The dictionary says that to opt is “to make a choice; choose” (http://dictionary.reference.com/browse/opt). We could say that if the ACA had simply given the states the option to set up exchanges and said noting about what would happen if they did not, then it wouldn’t be right to say that states who opted not to set up exchanges thereby opted to have the federal government to create them on their behalf. But the ACA spelled put exactly what would happen, and restricted those options legitimately. The states knew that to opt not to set up exchanges was to opt to have the federal government create them on their behalf. When they opted (chose) not to create them, they were opting (choosing) to have the federal government do so on their behalf. The choices were clear, and the restriction of choices was legitimate. It was opting, just like it is opting when you opt not to steal because the options are clear (even though limited).Report

      • …Incidentally, while clearly the claim is in there for some reason, I think it’s mostly for pretty ancillary rhetorical reasons. Do you have a view about whether this point is important for the case?Report

    • Avatar Jim Heffman in reply to Michael Drew says:

      “You can want nothing to do with any of your options, but if they’re legitimately being restricted, your choices among them are still what you “opt’ for.”

      So if I don’t cast a vote for the US President it’s the same as though I’d voted for the winner?Report

  12. Avatar Burt Likko says:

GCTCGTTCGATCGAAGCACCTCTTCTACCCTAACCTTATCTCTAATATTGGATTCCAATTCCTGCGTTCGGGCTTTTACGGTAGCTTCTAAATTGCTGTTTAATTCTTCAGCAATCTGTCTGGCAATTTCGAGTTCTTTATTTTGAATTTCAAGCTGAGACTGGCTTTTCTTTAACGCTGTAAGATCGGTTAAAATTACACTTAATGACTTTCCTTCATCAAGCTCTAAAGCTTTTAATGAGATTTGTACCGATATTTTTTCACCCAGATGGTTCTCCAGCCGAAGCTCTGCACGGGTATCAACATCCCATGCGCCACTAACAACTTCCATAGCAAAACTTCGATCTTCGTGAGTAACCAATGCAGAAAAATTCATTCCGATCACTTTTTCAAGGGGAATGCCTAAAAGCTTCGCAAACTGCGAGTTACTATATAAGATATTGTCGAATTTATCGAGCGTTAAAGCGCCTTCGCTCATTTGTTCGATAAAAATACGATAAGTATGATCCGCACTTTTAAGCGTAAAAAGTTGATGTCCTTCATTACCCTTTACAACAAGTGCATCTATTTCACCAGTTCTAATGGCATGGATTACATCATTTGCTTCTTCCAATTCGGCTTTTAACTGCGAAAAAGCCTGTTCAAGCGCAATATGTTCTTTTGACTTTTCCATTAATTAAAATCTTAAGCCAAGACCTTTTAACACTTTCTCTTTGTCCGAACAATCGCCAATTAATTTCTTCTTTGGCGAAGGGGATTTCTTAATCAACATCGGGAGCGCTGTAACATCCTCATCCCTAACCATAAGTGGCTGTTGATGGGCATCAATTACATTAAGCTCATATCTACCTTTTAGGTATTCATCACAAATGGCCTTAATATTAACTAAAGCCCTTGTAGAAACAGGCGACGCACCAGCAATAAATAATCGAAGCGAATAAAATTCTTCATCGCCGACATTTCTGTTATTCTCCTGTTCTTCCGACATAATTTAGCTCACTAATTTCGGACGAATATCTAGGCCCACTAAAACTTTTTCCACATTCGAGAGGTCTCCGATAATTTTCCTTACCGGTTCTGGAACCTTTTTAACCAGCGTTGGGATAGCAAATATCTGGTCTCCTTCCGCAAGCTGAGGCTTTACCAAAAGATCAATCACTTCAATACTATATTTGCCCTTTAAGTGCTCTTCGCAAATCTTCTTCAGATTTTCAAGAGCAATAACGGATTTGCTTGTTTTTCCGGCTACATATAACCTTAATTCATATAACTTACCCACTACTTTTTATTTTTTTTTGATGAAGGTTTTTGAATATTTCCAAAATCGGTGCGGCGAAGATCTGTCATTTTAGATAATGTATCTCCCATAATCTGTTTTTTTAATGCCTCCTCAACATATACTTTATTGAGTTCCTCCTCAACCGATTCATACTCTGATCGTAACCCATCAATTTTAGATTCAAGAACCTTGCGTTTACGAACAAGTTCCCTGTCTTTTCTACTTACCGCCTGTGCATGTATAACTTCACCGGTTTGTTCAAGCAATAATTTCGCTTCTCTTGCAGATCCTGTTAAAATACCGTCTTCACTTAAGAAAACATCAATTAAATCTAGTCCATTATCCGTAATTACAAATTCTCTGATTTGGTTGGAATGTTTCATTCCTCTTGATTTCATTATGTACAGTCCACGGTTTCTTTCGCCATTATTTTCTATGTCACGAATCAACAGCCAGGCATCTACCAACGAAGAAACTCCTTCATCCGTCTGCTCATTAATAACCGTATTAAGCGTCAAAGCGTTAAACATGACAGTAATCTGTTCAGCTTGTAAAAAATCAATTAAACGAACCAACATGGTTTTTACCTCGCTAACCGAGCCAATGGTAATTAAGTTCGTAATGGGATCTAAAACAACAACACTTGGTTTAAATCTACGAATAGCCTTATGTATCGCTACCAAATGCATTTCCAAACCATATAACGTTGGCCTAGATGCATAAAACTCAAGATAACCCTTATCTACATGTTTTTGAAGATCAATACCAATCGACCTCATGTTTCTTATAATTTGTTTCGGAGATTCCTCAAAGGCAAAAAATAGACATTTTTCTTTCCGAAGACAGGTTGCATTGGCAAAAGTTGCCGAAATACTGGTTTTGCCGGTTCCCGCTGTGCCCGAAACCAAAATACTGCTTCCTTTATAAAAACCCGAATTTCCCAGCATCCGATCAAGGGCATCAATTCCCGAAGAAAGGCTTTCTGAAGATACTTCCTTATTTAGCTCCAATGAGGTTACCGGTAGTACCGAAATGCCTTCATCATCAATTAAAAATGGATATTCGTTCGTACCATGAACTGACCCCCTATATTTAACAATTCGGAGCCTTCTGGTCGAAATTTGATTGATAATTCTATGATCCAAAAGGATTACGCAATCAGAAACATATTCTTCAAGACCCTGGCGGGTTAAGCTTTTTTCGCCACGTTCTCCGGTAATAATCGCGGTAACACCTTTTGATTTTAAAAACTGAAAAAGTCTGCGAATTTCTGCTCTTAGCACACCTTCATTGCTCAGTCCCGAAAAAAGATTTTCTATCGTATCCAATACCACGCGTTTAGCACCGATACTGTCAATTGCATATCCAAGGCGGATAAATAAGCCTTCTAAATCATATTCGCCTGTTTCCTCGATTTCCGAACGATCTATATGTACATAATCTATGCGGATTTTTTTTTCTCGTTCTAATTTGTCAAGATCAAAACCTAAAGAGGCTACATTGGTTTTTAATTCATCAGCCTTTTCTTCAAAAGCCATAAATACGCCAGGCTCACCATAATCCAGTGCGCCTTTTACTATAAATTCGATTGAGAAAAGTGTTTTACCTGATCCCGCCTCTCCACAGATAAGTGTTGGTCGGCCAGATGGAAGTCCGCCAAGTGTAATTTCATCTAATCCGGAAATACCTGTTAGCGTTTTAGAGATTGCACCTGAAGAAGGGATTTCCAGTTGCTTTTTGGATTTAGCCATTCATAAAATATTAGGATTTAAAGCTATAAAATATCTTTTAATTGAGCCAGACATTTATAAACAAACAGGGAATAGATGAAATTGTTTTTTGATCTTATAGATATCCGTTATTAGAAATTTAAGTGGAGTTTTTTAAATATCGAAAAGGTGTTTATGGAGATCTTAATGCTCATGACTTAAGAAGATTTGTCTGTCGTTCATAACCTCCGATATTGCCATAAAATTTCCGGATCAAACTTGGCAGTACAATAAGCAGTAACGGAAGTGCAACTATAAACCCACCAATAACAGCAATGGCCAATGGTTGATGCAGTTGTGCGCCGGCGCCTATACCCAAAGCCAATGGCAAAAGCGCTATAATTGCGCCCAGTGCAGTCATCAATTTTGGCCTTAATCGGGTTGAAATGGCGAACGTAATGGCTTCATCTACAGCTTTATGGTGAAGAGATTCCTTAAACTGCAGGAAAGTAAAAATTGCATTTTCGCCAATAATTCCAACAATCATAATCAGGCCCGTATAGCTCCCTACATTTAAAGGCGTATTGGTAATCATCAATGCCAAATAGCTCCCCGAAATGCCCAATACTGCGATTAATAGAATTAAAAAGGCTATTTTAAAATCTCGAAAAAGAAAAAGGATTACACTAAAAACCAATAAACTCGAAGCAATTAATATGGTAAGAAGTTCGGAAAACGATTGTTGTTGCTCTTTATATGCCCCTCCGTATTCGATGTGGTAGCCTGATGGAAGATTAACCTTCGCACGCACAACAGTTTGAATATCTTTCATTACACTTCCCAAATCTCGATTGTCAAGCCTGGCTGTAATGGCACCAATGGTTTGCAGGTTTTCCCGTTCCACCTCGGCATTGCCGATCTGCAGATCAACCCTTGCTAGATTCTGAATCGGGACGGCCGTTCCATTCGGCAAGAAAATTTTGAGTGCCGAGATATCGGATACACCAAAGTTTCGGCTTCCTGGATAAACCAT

Oral arguments are underway as I post. Eric Citron and Tejinder Singh of SCOTUSblog have some fantastic updates.Report

    • Avatar morat20 in reply to Burt Likko says:

      Their latest update talks about Kennedy’s line of questioning.

      If I understand it right, Kennedy is basically poking around at this hypothetical: If the petitioners are correct (and the subsidies are denied to federally created backstops), would that not lead to an unconstitutional outcome due to the ‘penalty’? In short, he seems to be asking “If we assume your reading is right, would we not have to rule that the subsidies are universal to all exchanges in any case, to keep the law Constitutional?”.

      The thought of the Supreme Court finding that “Cannon is right, the subsidies are for state backed exchanges only — however, that limitation is unconstitutional and so we strike that limitation down” would be amusing. (Although honestly, I’d expect that more in a footnote if they rule against the petitioners anyways. Along the lines of ‘We don’t want to see this under another President, only the other way around, because that’d run into this specific issue”).Report

      • Avatar Jaybird in reply to morat20 says:

        One problem that judges (usually) know to keep in mind and people cheering for this or that outcome (usually) don’t keep in mind is how judges aren’t only ruling on this case before them, they’re ruling on cases they haven’t even dreamed of 5-10 years in the future.

        As much as I (usually) mock reliance on precedent and stare decisis, I admit that the concept does have some non-silly defenses.Report

      • Avatar Michael Drew in reply to morat20 says:

        It’s worth pointing out that exchanges without subsidies arguably leave states in a worse position vis-à-vis private health markets than the pre-ACA status-quo ante, which didn’t feature a major federal program that could be continued or discontinued at the federal government’s whim.